Have any questions?

Whatsapp Skype Email

Make in India

Why 'Make in India' will bring security manufacturing to India

The Indian government has been trying to promote its "Make in India" campaign ever since its current Prime Minister Narendra Modi came to power. After its launch last year, the campaign has slowly been gaining momentum, with promotional campaigns in international and regional media. And in September this year, the project turned one year old.

Although the initial roll out was slow, the campaign has managed to rev up sentiments among businesses in the country. This is true about the security industry as well. The best part, they point out, is that the campaign is no longer just on paper and there is definite action on the ground.

"There are many foreign manufacturers who have already come and will come to India to set up their plant," said Sagar Gosalia, Sr. VP for Marketing and Sales at Matrix Comsec. "Bosch, a Germany-based company, has set up its manufacturing plant in India for security products."

So what is it that makes India attractive as a manufacturing destination that might even challenge China in the future? According to Pawan Desai, CEO of Mitkat Advisory there are four main reasons.

  • Massive Domestic Demand: India is a big developing country with a huge population, second only to China. This itself makes it one of the biggest and fastest growing markets in the world.
  • cheap Labor: One of the major factors that made China a manufacturing hub was its low labor costs, but this has changed over the recent years as the country’s economy has developed and wages have risen. India has come into the picture as labor costs in the subcontinent are still low. To make it even more attractive, it’s not just labor but land costs for setting up manufacturing plants are also low.  
  • Talent Pool: Despite having a smaller population than China, India has the world’s largest number of young people, according to a United Nations report. This combined with an educational system that gives importance to engineering and technical subjects has created a good number of able individuals who can work at various levels – from white collar managers to blue collar technicians. There are also ample resources for R&D.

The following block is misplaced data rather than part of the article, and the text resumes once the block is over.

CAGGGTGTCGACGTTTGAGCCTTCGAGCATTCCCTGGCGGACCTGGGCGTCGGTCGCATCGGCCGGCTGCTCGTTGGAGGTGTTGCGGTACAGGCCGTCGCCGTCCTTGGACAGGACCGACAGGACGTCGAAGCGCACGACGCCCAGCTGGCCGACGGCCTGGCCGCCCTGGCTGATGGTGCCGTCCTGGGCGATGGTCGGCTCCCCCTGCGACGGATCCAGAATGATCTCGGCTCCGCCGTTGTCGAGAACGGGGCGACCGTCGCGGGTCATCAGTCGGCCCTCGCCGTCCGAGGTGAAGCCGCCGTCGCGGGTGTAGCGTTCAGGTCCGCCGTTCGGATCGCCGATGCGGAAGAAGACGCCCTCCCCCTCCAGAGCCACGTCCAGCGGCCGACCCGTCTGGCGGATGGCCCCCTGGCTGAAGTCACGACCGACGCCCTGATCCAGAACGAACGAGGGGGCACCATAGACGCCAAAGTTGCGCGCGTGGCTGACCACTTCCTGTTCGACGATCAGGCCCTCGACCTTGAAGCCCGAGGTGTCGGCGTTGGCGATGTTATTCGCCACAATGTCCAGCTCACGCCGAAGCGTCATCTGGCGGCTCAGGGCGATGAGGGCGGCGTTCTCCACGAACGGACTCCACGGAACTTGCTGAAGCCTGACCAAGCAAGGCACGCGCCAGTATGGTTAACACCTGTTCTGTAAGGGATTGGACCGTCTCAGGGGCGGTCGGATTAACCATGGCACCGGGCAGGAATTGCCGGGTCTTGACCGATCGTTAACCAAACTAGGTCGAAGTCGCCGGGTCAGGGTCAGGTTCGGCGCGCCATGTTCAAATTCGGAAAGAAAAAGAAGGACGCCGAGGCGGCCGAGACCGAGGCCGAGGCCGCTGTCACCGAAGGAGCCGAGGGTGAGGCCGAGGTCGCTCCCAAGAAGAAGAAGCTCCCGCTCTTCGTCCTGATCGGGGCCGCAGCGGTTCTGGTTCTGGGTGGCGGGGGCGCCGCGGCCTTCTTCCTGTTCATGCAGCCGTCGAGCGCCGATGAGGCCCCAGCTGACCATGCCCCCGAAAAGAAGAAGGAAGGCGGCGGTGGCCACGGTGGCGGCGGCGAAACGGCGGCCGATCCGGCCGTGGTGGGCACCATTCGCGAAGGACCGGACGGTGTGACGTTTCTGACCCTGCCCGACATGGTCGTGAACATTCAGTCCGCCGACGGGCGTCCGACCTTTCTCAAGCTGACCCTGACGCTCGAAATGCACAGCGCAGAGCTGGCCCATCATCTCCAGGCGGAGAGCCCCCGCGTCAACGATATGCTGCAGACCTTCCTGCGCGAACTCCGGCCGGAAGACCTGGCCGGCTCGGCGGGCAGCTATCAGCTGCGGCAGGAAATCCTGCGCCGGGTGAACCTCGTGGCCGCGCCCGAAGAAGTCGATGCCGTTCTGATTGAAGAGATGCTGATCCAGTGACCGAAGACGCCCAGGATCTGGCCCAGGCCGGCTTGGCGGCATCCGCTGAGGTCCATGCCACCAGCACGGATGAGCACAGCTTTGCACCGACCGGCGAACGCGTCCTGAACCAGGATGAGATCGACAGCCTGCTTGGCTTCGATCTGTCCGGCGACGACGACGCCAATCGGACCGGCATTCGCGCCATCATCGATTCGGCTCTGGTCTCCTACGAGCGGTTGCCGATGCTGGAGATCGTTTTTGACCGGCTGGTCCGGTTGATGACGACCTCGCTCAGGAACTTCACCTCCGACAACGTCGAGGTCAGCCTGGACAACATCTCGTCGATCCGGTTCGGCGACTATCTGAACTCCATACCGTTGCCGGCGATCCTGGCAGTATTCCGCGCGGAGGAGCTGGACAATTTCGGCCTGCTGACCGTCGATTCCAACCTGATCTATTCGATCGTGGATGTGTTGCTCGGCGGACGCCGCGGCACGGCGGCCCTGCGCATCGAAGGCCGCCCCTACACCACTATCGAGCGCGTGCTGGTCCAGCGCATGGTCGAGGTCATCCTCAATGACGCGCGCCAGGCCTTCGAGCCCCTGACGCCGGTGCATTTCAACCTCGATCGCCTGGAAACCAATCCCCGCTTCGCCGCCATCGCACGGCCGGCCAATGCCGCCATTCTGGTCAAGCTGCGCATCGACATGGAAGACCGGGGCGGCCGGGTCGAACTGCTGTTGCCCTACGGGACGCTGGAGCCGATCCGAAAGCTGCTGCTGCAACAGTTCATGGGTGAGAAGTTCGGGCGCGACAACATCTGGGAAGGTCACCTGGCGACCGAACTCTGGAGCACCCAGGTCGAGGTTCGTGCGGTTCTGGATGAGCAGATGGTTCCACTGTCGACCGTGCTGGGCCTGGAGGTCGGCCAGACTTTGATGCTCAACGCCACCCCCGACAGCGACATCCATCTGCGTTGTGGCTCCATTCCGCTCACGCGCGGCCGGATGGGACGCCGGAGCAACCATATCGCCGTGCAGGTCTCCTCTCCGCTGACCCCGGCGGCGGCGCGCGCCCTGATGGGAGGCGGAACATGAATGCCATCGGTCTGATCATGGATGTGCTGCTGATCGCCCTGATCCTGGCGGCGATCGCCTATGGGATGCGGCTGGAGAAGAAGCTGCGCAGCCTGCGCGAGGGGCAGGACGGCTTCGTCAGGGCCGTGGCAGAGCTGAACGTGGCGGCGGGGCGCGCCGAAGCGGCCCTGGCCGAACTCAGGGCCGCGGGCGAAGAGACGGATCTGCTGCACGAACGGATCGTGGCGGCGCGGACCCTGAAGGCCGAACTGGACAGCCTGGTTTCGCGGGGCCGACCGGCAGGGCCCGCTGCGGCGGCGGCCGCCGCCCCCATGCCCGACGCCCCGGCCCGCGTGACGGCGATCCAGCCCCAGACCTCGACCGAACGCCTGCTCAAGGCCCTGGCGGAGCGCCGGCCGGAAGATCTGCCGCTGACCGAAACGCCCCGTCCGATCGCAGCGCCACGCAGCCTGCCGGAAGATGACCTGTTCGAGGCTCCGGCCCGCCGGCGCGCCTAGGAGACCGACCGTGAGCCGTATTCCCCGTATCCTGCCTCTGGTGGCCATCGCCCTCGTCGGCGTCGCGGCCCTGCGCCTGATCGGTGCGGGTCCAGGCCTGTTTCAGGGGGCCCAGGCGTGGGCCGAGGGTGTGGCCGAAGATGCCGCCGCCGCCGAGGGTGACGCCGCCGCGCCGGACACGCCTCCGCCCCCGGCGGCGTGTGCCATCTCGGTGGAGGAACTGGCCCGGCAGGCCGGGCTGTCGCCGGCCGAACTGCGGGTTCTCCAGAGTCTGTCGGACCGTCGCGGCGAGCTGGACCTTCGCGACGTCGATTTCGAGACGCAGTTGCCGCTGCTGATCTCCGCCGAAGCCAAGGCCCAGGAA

• An Alternative to Ailing China: What makes all the above mentioned points relevant is the fact that China's economy is no longer as powerful as it once was. The recently released weak export/import figures were just one of the many indicators that the world's second largest economy is slowing down. And as manufacturing in China is becoming increasingly clouded with concerns, India is becoming an ideal nearby alternative for the major companies.

But perhaps the most important factor that foreign companies are looking towards is a change in government policies that would make the country more business-friendly. This has not been too disappointing either.

Gosalia pointed out that the government has allowed 100 percent Foreign Direct Investment (FDI) in electronics systems design and manufacturing sector, which has encouraged foreign players to invest in the country. According to the Financial Times data service India had overtaken China and US to take the place of No. 1 FDI destination in the first half of 2015.

Several concerns do exist about the future of "Make in India" drive, as foreign companies still find it difficult to do business in India. But at this point, it would be safe to say that there is a strong interest from overseas to invest in India, and more companies are finding it the right time to enter the subcontinent's market.

Get My Latest Posts

Subscribe to get the latest updates.

Your email address will never be shared with any 3rd party.

Contact us

Send Message or Email
Since 2009, we're your trustworthy and reliable business partner.